influenced their growth plus Tumwater, WA, isn't the Eastern
Appalachians (albeit it is interesting that the understory growth of the
Coastal Range out there is very much similar to that of the Blue Ridge
and Smokies; simply that the dominant species are the Doug fir and
hemlocks instead of oaks and other hardwoods.
By coincidence, my younger daughter happens to be in Tumwater and has
been for 20 years+ now...I'll have to investigate when we're there next;
I wasn't aware of them; not sure whether she is or not.
On Tuesday, January 1, 2019 at 2:56:08 PM UTC-6, dpb wrote:
In that link, the guy was a visitor, vacationing I assume. No relevant in
fo about the tree.
I don't recall where I read it, but one source mentioned the pioneers plant
ing original specimens when they went west, hence not hybridized. The art
icle mentioned the fungus not migrating beyond the Rockies. I have no ide
a if, since that writing, if the fungus has moved west. I like to think t
here are still fungus free trees or nuts to be had.
I haven't called/contacted the Georgia firm, but will today, and find out j
ust what stock they have. Their listings state "authentic product", but th
at may not necessarily mean fungus free. I need to know exactly what "aut
hentic" means and relative to the fungus. One would assume if they are fu
ngus free or hybrid free, then the Chestnut Foundation folks would be aware
, hence these trees are suspect.
I sent the details to daughter; she knows where the park is; she'll
check it out and see what else she can uncover about its provenance when
They're pretty short on any details on the web site, fur shure...
I'd presume in a nursery they can afford enough preventative care via
fungicides and such and with rotating stock to avoid active infection
while in the nursery itself.
The problem I'd see is you have no way to know what has transpired in
your area previously -- is there any documentary history going back to
the time the area was initially cleared to know if there was any
standing hardwood timber after the time of introduction to the US?
Or, like much developed ground, if there were chestnuts there at one,
time had they been clearcut long before the fungus may have reached the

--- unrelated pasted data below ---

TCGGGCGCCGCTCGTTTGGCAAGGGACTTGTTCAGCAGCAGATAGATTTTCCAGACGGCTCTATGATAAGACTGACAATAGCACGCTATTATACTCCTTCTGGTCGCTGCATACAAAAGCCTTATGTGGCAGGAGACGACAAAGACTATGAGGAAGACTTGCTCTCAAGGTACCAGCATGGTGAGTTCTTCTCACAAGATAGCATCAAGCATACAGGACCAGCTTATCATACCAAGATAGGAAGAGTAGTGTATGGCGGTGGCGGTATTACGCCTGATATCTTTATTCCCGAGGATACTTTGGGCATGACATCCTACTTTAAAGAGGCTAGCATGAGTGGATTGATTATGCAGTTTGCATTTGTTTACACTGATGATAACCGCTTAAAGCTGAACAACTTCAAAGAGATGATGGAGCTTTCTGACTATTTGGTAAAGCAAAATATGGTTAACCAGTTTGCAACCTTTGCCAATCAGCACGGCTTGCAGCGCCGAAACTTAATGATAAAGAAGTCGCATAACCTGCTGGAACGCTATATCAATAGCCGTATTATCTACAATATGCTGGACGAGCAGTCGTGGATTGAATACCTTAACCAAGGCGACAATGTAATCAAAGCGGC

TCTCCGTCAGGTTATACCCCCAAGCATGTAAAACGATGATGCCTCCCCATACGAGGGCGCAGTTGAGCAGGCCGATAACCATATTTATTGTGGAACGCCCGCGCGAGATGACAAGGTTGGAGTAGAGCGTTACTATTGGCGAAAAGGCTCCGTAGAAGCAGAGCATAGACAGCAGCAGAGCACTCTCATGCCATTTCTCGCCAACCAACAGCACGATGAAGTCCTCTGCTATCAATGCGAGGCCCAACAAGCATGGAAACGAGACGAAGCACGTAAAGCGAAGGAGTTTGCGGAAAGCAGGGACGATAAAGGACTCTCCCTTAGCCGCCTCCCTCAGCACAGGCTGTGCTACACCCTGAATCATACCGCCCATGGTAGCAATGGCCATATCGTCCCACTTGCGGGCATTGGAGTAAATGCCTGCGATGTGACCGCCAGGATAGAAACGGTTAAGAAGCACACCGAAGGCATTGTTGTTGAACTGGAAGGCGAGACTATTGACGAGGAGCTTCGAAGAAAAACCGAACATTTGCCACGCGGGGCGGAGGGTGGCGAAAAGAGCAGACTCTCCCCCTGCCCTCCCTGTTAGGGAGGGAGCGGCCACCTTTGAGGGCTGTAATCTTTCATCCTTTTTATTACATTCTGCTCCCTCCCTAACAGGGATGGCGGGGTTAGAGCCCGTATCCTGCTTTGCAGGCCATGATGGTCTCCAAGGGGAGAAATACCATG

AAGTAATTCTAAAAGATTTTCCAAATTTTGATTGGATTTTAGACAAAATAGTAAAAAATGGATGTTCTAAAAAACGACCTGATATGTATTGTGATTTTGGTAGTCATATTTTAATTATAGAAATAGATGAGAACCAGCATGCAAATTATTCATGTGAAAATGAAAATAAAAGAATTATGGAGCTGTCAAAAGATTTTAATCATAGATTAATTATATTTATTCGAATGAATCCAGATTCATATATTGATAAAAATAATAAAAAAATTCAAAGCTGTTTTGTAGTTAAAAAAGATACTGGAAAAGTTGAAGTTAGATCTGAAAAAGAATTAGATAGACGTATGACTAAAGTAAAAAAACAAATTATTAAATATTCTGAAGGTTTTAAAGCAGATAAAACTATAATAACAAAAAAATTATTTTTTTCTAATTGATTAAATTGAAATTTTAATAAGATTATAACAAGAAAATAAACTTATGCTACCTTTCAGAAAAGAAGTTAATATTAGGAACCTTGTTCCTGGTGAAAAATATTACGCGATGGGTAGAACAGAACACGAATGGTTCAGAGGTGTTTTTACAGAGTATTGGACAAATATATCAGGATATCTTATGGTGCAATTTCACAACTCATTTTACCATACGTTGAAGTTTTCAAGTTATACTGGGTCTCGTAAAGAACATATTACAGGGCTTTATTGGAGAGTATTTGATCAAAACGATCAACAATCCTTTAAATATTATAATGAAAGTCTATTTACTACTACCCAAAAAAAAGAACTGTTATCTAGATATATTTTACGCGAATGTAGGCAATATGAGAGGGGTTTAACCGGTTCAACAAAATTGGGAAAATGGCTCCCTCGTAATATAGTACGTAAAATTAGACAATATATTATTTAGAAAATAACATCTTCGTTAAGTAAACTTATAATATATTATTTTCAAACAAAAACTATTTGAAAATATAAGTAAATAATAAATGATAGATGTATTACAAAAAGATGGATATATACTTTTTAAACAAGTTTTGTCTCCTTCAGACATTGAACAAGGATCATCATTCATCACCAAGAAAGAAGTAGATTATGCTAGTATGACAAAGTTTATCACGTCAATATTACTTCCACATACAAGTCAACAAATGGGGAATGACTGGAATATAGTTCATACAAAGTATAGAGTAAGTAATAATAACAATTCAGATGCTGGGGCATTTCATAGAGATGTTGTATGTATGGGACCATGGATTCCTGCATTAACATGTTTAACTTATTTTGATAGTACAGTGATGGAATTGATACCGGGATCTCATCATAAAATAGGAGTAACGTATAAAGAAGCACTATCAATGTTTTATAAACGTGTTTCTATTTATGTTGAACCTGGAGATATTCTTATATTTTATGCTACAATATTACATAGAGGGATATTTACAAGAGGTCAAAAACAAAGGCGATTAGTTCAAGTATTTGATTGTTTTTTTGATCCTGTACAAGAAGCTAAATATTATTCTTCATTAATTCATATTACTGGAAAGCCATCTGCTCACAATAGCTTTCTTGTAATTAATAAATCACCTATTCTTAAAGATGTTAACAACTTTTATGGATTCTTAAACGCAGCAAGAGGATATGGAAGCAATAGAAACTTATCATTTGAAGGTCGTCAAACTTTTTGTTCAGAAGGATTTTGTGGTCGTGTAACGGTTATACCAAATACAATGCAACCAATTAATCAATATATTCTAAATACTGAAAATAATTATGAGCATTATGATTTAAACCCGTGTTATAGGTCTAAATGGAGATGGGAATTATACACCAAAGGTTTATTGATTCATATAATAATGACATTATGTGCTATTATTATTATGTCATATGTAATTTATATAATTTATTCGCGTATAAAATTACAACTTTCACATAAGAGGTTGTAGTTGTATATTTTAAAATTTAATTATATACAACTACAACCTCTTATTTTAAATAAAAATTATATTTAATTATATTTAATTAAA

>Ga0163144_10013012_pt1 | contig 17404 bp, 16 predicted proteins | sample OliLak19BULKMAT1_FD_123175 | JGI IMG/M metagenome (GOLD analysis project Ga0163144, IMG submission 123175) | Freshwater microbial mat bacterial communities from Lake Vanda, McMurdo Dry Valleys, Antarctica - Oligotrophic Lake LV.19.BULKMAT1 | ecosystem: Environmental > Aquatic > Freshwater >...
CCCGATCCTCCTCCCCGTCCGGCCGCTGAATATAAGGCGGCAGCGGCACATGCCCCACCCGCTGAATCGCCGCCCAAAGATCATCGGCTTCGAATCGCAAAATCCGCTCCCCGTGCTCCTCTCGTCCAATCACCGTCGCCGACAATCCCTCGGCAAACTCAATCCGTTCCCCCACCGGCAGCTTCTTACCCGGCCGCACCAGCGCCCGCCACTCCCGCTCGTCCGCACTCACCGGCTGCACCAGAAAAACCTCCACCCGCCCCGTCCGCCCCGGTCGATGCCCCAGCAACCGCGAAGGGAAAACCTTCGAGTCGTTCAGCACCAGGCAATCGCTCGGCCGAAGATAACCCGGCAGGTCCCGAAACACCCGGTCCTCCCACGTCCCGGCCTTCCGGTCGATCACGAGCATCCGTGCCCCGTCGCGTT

Then again, the fungus could have been transported on other stock that
isn't susceptible any way, and may be lurking as you note. I don't know
that there's any common way to test--I suppose some lab could do soil
testing for a price.
On 1/2/2019 7:40 AM, Sonny wrote:> On Tuesday, January 1, 2019 at
2:56:08 PM UTC-6, dpb wrote:
Yeah, I noticed that they were from VA, I believe...
Daughter just sent a picture -- _much_ better resolution and explains a
lot--those were massively cropped back to nothing but stubs quite a long
time ago; the pictures they took pretty much disguise the fact or don't
show the damaged sections at all. Given that, it's no wonder they don't
look like much; who know what may have been done even earlier?
If you look at the one image that duplicates the silhouette in the
Discover article, then knowing it you can clearly see the size
difference...I kinda' noticed a little of that in one or two, but hadn't
realized the whole thing had been totally butchered...and in Cindy's
picture, looks to me like this wasn't the first time, either...note
particularly the large knob at the end of the smallish branch off to the
right of the LH specimen...
That's cuz they've been terribly cropped and no telling what else...I
sent Cindy's first picture to your email addy that shows them very clearly.
Since the park is part of a cemetery/funeral home now and there was a
service scheduled not long after she was there, she didn't try to learn
anything more on this trip about just how old they really might be or
their provenance regarding how they came to be. I'd guess they are
"real", not hybrids however.
I hadn't read the Discover article reference until just now; it starts
out with the fella' from VPI I knew and mentions the others that were
living on down in the article a ways. As of '04, it appears he may have
still been active; of course, that's another 15 years since, now,
almost; I'd guess he would be near 80 now, if not over...
Proceedings from a conference in which he presented some of his
research; much early work and all you'd ever want to know of the
On Wednesday, January 2, 2019 at 7:32:53 PM UTC-6, dpb wrote:
Apparently my previous reading and research has led me to the wrong conclus
ions. I suppose I should have researched the origin (who stated such) of t
hose articles, rather than what they had to say.
I was led to believe the west-of-the-Rockies trees were fungus free, plante
d by pioneers before the fungus was ever here.
I haven't read all the (link) proceedings, but it states that, even back th
en (early 1900s), the western trees were, in fat, hybrids, as you say.
I spoke with Willis Orchards, and several folks from the Ashville, NC chest
nut foundation office and they confirmed that there are authentic seeds and
seedlings available. The issue may be whether any growing products will
subsequently be affected by the fungus.... again, as you stated and what I
assessed, as well.
I've decided to gamble on getting 10 two year old plants and see what happe